In the subclass analysis by TRISS Ps-interval groups, the accuracy of the performance of the TRISS model for patients with Ps ≤ 0.95 was low and the observed-to-expected mortality ratio in pediatric patients with Ps ≤ 0.25 was 2.15. Previous studies also suggested similar results, which are as follows: TRISS had lower performance in Japanese blunt trauma patients with Ps < 0.9 than those with Ps ≥ 0.9 [9] and TRISS underestimates survival for pediatric trauma patients with TRISS Ps ≤ 91% [10]. Previous studies suggested that the decreasing trend of in-hospital mortality among trauma patients decreased in recent years would lead the TRISS model to be out of calibration [8, 11]. Previous studies conducted using the JTDB data suggested that improvements in trauma care and trauma care systems account for decreasing mortality, especially in major trauma after the Japan Advanced Trauma Evaluation and Care was introduced in 2002 [7, 8, 25]. Therefore, our results may suggest that new coefficients related to injury severity should be calculated periodically to keep up with changes in trauma care in their own country.

Our study had several limitations. First, there was a selection bias because not all Japanese hospitals that treat have registered in the JTDB. Table S1 shows the rate of missing data by age category in the JTDB dataset. The number of neonates/infants with blunt trauma was lowest (N = 771, 2.9% of all), but the proportion of patients with missing data on survival and TRISS prediction was the largest (53.7% of neonate/infants with blunt trauma). These might have an adverse effect on the prediction accuracy of TRISS in neonates/infants. Therefore, a dataset with high-quality and without missing data should be constructed to improve the accuracy of TRISS in predicting the survival of pediatric patients. In addition, the number of participating hospitals differed across the study period. Furthermore, pediatric blunt trauma patients younger than 18 years whose data were registered in the JTDB (N = 7926, 30.1%) had missing data on important variables, although selection bias occurred in the data set with more than 10% missed rate [23]. Although this study population represents the Japanese trauma experience, our results may be nearly close to those obtained in many other Asian countries such as South Korea, Hong Kong, and Thailand, where trauma patient demographics are similar [12, 18, 26]. Our study attempted to utilize cross-validation procedures to assess the validity of the results obtained. In the next step, assessing the quality of the trauma care exactly by using the survival prediction model with higher accuracy than the current TRISS method could be achieved by using the data of each hospitals and type of trauma [1]. Therefore, developing a new regression model that is more suitable to the country’s situation, would result in better outcomes of trauma patients in that country, contributing to a decrease in the number of preventable trauma deaths.

Conclusions

This study showed that overall the TRISS methodology appears to accurately predict survival in Japanese pediatric patients with blunt trauma. However, there were several problems in adopting the TRISS model for blunt trauma patients who are younger and/or with higher injury severity. In the future, it may be necessary to consider developing a simple, high-quality prediction model that is more suitable for pediatric trauma patients than the current TRISS model.

Availability of data and materials

The datasets supporting the conclusions of this article are available from the corresponding author on reasonable request.

Abbreviations

TRISS:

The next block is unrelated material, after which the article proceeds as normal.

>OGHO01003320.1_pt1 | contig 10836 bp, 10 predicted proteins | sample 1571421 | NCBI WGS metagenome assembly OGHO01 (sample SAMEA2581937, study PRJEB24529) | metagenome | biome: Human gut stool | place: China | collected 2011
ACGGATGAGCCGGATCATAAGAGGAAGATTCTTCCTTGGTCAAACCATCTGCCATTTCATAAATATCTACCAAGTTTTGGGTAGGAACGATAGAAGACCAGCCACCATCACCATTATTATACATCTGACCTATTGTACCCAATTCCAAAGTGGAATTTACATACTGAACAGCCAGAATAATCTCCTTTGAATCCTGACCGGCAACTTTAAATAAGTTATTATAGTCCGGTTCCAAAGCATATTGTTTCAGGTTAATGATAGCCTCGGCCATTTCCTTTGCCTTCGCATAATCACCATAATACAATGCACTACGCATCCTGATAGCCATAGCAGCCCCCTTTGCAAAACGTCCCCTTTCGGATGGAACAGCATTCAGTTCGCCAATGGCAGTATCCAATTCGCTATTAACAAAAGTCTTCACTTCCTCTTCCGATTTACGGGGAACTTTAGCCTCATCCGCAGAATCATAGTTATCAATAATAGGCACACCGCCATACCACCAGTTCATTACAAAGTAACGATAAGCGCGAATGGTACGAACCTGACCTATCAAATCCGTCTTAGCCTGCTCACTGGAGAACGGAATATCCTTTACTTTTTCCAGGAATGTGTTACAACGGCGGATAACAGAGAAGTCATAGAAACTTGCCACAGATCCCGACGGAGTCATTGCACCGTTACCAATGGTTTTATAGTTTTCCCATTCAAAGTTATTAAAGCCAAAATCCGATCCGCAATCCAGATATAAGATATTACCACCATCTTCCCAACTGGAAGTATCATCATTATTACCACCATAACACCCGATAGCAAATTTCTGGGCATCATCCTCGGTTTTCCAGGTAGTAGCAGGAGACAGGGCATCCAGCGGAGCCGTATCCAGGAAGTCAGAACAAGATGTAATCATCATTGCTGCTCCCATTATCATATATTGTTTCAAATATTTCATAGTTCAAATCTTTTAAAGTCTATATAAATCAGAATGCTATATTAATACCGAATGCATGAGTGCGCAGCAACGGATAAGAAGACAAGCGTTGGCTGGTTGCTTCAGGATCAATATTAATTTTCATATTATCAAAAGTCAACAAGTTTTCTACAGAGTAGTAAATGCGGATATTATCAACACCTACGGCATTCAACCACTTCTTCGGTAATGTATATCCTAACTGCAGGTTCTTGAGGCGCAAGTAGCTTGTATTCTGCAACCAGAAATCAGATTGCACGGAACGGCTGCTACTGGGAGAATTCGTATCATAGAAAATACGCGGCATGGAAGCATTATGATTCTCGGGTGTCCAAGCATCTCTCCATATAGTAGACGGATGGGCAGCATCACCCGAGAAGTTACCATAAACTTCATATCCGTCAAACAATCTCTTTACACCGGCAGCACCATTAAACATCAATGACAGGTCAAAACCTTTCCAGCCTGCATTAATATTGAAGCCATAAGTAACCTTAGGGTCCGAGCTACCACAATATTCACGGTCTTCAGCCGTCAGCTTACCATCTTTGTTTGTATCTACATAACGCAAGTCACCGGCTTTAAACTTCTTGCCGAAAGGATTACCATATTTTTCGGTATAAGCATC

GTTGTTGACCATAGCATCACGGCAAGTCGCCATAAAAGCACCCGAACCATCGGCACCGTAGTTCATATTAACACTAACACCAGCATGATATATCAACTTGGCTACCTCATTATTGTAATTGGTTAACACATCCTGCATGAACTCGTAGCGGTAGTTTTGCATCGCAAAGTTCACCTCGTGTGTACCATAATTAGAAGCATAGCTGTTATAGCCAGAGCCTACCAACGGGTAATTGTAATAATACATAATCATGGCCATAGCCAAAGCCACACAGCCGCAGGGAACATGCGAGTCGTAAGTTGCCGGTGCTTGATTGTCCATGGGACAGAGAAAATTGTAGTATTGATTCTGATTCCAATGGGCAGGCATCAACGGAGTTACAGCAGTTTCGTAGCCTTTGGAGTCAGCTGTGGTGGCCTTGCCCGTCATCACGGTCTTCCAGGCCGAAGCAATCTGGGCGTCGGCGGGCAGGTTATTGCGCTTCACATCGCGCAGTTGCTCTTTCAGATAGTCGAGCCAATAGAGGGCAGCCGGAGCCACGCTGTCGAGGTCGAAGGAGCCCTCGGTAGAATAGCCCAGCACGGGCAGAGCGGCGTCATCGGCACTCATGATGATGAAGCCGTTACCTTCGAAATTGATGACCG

Trauma and Injury Severity Score

AUC:

Area under the curve

Ps:

Survival probability

MOTS:

Major Trauma Outcome Study

JTDB:

Japan Trauma Data Bank

AIS:

Abbreviated Injury Scale

ISS:

Injury Severity Score

GCS:

Glasgow Coma scale

sBP:

Systolic blood pressure

RR:

Respiratory rate

ROC:

Receiver operating characteristic

CI:

95% confidence interval

IQRs:

Interquartile ranges

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Acknowledgments

The authors acknowledge Editage (https://www.editage.jp) for assistance in English language editing.

Funding

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Affiliations

Authors

Contributions

Conceptualization C.T. and T.M., methodology C.T., software C.T., and T.A., validation C.T. T.M. T.A. M.G. and M.S., formal analysis C.T., investigation C.T. T.M. T.A. M.G., and T.A., resources C.T. and T.A., data curation C.T. and T.A., writing—original draft preparation C.T., writing—review and editing C.T. T.M. T.A. M.G. T.A. I.T. and N.M., visualization C.T., supervision N.M., project administration and funding acquisition C.T. All authors have read and agreed to the final version of the manuscript.

Corresponding author

Correspondence to Chiaki Toida.

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Ethics approval and consent to participate

This study was approved by the Institutional Ethics Committees of Yokohama City University Medical Centre (approval no. B170900003). The approving authority for data access was the Japanese Association for the Surgery of Trauma (Trauma Registry Committee). The need for consent to individual participate was waived by the Institutional Ethics Committees that approved our study due to the observational nature of the study design.

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Not applicable.

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The authors declare that they have no competing interests.

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Supplementary Information

Additional file 1: Supplement 1.

Number of patients with missing data by age group and for each variable.

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Toida, C., Muguruma, T., Gakumazawa, M. et al. Validation of age-specific survival prediction in pediatric patients with blunt trauma using trauma and injury severity score methodology: a ten-year Nationwide observational study. BMC Emerg Med 20, 91 (2020). https://doi.org/10.1186/s12873-020-00385-0

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Keywords

  • Trauma scoring system
  • Trauma and injury severity score
  • Survival probability
  • Children
  • Japan trauma data bank